One big plume of super-heated moisture from East of Hawaii, or from South of Baja that swings North across the Sierra can deposit THREE FEET of snow in one evening.

January 5, 2012

Winter conditions are deepening, bringing cooler temps but not yet even a threat of significant snow to the Sierra Nevada as of January 5, 2012. To me this means that conditions in the Sierra can and will change rapidly.

Just wait until the South Pacific throws a mass of super-heated tropical mositure at the Sierra. Three feet of snow can fall in one night.

You will need to anticipate the possibility of snow obscuring the trail and terrain along with deep cold conditions requiring thicker gear. You must be prepared and geared for the physical difficulities of unexpected snow travel.

Seriously, these conditions "on the ground" could change in a heartbeat due to the low temps in the Sierra. Any moisture that blows up there will come down as snow. Local storms and flurries that are not connected to any major storm fronts are regular events. Though "local" weather is generally limited in power, these mini-storms can cover the terain with a light coat of snow and ice.

Right now (January 5, 2012 ) up to a foot snow of old snow is sitting on the Sierra Crest, and most Summer Backpackers have stashed their gear for the season.

Other backpackers are pulling out their Winter Gear, but there is not enough snow in the Sierra to support snow-shoe or ski travel.

Good information is one of your most important assets . If you are well informed you will be well prepped for the potential of extreme conditions by being properly informed of the possible range of  conditions you can encounter. Expect the best, pack for the worse.

Knowing what weather possibilities are coming "over the horizon" before you begin a backpacking trip allows you to observe developing conditions with the knowledge of what the evolving conditions mean in terms of the possibilities you observed before departing.

The most important information you will need revolves around getting the best information about the deepening cold, impending threats of weather and storms, and road conditions. Check the weather and ground reporting stations listed above for real-time information up and down the Sierra crest, in the Sierra foothils, and on the High Sierra Roads.
 

Observations and Notes on the progress of the Season

Mid-February 2012

Though the last series of very weak storms came out of the Northwest, these storms did not pass across the Bearing Straights before heading South. These storms crossed the North Pacific well South of Alaska.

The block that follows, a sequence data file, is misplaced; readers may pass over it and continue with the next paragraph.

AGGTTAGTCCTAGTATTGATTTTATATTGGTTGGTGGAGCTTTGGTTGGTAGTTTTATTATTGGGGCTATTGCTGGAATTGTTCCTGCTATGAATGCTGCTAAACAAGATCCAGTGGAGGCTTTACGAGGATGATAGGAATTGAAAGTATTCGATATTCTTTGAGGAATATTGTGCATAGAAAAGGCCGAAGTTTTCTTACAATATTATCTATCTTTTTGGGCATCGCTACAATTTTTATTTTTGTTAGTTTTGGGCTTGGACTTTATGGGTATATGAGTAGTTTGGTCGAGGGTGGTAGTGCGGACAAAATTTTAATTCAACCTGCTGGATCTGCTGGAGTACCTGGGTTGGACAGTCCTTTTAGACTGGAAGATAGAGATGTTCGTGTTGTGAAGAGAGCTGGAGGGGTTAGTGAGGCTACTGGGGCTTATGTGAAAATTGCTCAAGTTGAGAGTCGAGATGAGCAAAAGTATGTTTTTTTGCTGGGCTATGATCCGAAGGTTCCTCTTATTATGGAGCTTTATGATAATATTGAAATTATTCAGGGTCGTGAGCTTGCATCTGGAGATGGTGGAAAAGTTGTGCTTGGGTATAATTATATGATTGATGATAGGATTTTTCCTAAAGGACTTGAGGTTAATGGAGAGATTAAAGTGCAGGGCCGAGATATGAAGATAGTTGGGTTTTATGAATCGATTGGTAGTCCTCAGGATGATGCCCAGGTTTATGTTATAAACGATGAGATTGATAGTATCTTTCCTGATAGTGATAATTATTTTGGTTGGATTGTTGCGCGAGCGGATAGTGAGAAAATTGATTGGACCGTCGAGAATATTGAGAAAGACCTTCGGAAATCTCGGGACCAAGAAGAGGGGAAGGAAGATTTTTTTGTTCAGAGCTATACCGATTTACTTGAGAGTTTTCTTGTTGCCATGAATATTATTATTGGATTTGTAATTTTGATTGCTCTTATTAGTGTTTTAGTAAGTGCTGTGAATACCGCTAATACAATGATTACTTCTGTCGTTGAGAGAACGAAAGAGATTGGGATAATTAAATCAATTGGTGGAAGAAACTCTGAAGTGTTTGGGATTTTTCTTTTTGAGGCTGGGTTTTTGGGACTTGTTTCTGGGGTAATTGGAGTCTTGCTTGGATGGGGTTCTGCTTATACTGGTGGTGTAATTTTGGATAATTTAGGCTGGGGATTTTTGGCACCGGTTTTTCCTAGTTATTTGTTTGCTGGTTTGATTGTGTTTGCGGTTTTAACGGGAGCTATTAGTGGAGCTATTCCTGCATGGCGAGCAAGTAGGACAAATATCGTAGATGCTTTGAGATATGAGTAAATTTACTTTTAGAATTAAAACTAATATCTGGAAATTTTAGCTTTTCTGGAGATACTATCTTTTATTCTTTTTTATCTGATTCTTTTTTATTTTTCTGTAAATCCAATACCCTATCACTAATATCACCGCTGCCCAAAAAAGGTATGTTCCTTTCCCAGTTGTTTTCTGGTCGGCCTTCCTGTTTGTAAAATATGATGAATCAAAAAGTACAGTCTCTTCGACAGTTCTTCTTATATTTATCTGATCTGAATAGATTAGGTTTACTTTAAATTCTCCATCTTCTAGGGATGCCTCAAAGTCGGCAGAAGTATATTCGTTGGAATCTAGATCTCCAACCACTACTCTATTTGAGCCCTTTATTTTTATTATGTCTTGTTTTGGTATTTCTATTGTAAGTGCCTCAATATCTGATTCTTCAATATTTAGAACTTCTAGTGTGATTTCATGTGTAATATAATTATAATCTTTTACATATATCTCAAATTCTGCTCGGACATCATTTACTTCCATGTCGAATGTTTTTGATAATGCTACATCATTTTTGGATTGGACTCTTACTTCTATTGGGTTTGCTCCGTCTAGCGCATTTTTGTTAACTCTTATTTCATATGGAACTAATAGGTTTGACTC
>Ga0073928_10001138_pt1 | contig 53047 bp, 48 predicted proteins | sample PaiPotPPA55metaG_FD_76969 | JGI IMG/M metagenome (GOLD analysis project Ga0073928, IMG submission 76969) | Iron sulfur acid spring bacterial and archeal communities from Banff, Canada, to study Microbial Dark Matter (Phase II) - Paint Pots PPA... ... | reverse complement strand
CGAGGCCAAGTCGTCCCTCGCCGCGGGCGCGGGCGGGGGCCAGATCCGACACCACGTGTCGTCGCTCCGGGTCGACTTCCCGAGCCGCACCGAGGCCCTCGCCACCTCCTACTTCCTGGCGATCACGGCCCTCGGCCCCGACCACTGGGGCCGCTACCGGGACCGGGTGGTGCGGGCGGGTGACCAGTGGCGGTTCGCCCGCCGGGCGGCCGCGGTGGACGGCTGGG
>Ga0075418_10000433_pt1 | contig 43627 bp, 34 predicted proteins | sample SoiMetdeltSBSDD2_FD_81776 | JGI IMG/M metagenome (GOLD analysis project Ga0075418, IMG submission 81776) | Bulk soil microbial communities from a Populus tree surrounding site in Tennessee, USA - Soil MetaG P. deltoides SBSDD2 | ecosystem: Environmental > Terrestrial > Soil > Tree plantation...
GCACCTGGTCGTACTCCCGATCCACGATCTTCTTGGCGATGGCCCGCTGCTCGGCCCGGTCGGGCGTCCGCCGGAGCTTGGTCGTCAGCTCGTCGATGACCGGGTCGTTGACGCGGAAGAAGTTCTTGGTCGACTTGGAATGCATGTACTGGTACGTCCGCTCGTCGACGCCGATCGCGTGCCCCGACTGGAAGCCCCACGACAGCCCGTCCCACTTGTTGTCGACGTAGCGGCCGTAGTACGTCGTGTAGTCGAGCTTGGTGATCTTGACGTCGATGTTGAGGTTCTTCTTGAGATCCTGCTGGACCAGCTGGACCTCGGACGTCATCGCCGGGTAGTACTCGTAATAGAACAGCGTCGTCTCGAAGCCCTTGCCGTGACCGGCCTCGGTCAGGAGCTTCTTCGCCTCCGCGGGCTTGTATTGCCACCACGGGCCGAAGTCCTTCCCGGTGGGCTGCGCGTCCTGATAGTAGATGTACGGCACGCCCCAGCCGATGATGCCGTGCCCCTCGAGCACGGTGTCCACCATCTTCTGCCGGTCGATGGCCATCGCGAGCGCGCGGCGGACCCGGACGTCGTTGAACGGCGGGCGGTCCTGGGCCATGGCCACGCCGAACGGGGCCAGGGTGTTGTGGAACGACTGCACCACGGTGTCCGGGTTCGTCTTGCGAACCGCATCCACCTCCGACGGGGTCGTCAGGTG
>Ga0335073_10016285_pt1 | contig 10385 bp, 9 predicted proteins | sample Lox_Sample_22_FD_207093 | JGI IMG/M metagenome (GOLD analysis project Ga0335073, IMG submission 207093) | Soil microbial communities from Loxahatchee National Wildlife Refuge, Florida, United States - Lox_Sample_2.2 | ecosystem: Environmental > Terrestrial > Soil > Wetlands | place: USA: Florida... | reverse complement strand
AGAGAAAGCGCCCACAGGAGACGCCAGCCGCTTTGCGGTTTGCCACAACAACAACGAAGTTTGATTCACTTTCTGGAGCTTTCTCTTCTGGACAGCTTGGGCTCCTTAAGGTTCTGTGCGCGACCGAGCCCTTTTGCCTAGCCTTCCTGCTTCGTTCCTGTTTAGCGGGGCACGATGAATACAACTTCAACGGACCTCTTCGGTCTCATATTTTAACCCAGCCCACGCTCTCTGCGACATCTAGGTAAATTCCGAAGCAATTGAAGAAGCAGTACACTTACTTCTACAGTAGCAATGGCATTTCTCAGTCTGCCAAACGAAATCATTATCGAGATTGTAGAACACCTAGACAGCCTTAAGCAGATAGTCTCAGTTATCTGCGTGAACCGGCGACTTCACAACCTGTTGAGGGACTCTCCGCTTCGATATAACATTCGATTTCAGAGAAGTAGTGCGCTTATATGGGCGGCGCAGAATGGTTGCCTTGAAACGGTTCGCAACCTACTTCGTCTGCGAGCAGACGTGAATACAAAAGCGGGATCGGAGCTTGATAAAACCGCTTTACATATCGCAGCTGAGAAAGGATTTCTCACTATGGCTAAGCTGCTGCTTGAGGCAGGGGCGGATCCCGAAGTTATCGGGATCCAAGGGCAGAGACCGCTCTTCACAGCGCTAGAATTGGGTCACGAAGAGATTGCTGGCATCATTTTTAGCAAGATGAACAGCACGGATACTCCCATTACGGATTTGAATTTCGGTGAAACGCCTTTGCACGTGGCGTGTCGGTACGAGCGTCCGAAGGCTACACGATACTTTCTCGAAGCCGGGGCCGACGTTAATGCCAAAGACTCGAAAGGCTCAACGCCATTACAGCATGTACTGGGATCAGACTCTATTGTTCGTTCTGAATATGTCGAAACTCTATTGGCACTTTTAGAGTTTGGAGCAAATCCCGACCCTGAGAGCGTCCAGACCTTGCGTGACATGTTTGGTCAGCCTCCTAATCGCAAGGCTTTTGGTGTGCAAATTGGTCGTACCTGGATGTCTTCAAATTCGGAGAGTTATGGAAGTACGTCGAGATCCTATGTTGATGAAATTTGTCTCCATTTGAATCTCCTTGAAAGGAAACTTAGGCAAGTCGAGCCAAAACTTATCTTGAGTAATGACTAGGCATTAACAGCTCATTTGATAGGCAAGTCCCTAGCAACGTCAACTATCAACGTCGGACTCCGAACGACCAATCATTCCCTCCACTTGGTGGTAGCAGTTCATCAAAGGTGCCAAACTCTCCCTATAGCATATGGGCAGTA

The winds are again coming out of  the Northwest, but not on a Winter pattern. These North winds are eminating from the great high pressure zone that has sat in the Southern Gulf of Alaska for most of this Winter. This high has again strongly reestablished itself.

I contend that the source of this high is the Hadley Cell that dumps its load in the Southern Gulf of Alaska. This particular Hadley Cell did not retreat during the Winter, and it is now producing Wind patterns more typical during Summer than Winter.

January 5. 2012

The prevailing winds continue to blow out of the West and Southwest, continuing the deepening long-term trend of non-traditional vectors for the prevailing Winter winds. The traditional direction of Winter winds coming out the the Northwest has been gradually replaced by Winter winds coming out of the West and Southwest.

 It also appears that the heat of Summer has not retreated South with the Sun. This is indicated by the West and Southwestern character of the prevailing winds, the huge persistant high sitting off of the Northwest Coast of the US, and the complete failure of any storm activity out of the Aleutians. 

It also appears that the spinning mass of frigid air circiling the Arctic is considerably warmer than historical norms.

The Arctic has lost its power as the generator of Winter weather patterns for the Western United States.

Mid December:

Cold temps have fallen on the Sierra, but very little snow. Strange weather patterns over the whole Northern Pacific are once again in action, with a big hot high pressure zone deflecting the normal flow of storms that comes down from Alaska far to the North of the Sierra.